• workshops comprised 8 sessions of 90 minutes, over 4 weeks, and used 16 academic lecture recordings.
  • experimental group received strategy instruction on planning, directed attention, monitoring, selective attention, problem solving, evaluation
  • experimental group sessions based on four stages of listening instruction proposed by Vandergrift (2003)
  • post-test based on academic listening section of IELTS
  • final interviews with experimental group  about perceptions of metacognitive strategies and their contribution to listening comprehension abilities

 

Results

Regarding the IELTS-type test scores, independent t-test results indicated no statistically significant difference between experimental and control groups before the study in academic listening comprehension (t = −.932, p ≥ .05). Independent t-test results showed a statistically significant difference between groups after the workshops (t = −2.431, p ≤ .05), implying that the experimental group outperformed the control group in improving academic listening comprehension as a result of metacognitive strategies.

Initial interviews revealed participants’ worry about finding academic lectures difficult to comprehend, often due to (self-reported) low-level general listening proficiency. More specific problems mentioned included losing concentration, frustration with lack of comprehension, and trying to simultaneously understand and take notes. These problems have been explored in previous research.

Final interviews with experimental group reported reduction in these key problems, especially lower levels of frustration. Perceptions of the workshops with metacognitive strategy instruction were generally positive, with the strategies viewed as helpful, and discussions of strategies among peers were seen as inspiring individuals to try out different strategies.  The students employed different types of metacognitive strategies to differing extents, but all found them motivating and helpful for their ability to comprehend academic lectures.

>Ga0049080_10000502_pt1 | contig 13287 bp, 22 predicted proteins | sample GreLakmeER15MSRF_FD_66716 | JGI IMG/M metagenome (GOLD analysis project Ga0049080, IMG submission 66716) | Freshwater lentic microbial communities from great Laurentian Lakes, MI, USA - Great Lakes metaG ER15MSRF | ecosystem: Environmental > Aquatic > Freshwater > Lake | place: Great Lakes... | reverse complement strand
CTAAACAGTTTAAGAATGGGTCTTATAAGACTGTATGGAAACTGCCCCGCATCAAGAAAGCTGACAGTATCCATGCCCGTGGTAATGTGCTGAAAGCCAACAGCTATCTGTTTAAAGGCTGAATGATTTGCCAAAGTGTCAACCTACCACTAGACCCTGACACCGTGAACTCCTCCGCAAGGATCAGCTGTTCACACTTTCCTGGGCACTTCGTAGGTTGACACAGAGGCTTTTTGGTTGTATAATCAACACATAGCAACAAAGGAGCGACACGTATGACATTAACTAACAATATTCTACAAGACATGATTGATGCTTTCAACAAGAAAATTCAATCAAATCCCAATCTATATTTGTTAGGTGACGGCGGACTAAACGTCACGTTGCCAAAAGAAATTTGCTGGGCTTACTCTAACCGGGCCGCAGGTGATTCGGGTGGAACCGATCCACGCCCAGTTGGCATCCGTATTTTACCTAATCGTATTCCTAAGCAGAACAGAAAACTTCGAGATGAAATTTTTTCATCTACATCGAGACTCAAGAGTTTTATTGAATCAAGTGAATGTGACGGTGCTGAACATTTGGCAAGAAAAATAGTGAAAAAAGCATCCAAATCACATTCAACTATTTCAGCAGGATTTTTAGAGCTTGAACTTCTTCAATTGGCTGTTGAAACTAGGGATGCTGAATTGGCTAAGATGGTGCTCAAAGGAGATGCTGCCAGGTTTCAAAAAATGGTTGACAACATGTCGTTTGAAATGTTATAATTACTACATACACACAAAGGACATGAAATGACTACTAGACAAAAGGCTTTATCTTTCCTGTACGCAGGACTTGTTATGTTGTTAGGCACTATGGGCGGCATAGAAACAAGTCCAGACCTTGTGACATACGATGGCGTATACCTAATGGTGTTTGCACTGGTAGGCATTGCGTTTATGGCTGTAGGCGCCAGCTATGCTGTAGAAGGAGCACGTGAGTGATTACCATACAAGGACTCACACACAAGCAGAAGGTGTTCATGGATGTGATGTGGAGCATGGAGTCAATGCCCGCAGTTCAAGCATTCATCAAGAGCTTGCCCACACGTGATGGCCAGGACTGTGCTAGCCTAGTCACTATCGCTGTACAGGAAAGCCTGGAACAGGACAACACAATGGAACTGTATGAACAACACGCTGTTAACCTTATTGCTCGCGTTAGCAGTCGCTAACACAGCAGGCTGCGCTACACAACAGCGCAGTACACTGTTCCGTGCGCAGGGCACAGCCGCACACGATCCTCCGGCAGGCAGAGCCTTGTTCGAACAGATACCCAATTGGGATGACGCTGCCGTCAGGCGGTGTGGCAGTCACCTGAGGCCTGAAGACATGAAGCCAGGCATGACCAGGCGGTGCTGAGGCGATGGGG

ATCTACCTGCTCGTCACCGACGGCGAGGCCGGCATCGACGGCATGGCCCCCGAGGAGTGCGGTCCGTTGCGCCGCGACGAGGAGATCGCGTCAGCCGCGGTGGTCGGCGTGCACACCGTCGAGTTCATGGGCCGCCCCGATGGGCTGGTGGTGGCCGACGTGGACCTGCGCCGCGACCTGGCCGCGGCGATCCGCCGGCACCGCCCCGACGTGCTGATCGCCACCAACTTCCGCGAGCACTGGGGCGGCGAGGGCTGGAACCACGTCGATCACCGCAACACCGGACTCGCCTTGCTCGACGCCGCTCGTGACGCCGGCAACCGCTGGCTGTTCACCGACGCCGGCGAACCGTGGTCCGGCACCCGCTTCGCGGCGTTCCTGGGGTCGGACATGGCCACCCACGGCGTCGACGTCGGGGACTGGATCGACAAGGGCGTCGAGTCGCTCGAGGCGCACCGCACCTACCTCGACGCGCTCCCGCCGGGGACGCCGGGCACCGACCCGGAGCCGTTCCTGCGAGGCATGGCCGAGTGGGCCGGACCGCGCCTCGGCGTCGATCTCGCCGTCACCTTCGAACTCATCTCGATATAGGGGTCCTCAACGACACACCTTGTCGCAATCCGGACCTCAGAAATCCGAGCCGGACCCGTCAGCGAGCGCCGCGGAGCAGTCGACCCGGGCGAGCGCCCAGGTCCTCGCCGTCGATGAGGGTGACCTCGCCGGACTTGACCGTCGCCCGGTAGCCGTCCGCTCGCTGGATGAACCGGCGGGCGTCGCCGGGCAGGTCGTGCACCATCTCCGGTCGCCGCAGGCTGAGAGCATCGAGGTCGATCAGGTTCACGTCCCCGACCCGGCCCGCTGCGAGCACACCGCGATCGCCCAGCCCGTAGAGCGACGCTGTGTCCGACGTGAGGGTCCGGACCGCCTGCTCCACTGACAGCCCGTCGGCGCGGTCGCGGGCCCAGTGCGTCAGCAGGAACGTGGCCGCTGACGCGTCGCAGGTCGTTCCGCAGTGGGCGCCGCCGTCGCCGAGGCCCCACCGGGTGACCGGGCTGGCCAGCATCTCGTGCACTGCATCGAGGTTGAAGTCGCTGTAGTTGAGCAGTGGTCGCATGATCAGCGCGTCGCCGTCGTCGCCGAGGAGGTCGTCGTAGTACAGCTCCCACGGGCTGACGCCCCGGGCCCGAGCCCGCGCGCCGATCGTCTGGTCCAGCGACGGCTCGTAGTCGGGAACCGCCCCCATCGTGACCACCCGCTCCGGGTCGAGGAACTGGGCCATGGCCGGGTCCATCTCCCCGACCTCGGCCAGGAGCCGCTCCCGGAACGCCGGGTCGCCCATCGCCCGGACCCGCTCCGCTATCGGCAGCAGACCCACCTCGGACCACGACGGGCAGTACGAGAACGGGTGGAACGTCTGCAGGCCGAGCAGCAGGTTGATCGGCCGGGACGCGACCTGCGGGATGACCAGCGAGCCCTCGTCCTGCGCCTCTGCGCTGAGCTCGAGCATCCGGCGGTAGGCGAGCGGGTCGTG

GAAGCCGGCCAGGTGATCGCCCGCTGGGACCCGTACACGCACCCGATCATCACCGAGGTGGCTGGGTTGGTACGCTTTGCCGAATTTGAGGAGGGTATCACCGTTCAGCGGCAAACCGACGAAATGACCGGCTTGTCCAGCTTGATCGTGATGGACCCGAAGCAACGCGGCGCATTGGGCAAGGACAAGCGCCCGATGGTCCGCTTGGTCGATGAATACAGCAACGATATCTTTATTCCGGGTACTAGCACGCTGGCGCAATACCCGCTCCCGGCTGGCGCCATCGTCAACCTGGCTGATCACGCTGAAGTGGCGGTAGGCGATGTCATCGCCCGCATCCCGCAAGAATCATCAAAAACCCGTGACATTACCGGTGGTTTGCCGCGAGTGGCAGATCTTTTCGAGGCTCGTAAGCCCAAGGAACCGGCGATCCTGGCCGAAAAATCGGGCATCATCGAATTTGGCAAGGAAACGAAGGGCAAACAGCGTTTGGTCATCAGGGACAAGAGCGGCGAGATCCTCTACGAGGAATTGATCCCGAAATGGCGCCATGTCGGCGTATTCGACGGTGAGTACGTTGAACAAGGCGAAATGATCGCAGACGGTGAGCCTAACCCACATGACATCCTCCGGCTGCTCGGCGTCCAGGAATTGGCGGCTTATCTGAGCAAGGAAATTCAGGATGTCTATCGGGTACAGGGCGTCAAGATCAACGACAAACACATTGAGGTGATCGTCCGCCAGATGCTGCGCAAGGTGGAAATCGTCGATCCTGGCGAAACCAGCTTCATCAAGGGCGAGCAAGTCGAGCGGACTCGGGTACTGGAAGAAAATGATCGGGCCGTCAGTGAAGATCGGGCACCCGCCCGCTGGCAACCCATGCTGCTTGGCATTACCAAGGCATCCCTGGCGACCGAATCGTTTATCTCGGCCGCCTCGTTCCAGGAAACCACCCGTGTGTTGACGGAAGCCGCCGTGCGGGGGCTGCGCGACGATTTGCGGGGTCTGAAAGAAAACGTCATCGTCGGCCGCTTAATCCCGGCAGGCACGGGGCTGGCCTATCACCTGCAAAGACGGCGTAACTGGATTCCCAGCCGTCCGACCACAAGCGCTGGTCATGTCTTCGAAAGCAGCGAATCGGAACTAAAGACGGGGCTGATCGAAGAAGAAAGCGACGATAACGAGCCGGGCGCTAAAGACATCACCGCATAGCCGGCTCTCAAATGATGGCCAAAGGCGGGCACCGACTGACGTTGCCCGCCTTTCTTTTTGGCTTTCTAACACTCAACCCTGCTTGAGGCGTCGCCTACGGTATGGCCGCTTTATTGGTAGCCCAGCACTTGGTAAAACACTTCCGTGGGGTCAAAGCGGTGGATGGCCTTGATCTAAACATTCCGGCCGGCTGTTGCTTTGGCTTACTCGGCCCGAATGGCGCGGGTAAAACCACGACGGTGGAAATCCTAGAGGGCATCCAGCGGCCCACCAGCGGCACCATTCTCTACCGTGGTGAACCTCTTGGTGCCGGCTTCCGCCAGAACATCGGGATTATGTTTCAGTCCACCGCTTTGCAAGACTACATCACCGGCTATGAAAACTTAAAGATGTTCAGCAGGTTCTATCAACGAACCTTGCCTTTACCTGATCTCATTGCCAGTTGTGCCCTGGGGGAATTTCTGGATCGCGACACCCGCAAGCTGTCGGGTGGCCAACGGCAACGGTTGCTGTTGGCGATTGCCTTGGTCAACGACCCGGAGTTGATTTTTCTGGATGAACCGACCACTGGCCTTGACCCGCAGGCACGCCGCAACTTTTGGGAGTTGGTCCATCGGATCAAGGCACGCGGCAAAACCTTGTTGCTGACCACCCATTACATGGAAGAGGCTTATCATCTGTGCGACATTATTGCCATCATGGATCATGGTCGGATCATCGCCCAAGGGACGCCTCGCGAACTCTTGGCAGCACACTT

Frequently used metacognitive strategies by EAP learners

Almost all experimental group participants reported using planning and directed attention, and finding these strategies effective. Planning is said to be a helpful strategy because it can activate previous knowledge of the subject, which facilitates comprehension. Students also reported the directed attention strategies having helped them to not give up and stop listening when they had difficulties with comprehension during a lecture.

Evaluation and monitoring were the second and third most commonly used strategies according to students’ reports.

Hardly any students had anything to report about using the selective attention strategy, because did not think they understood it properly or did not use it appropriately in class.

Conclusion & Take-away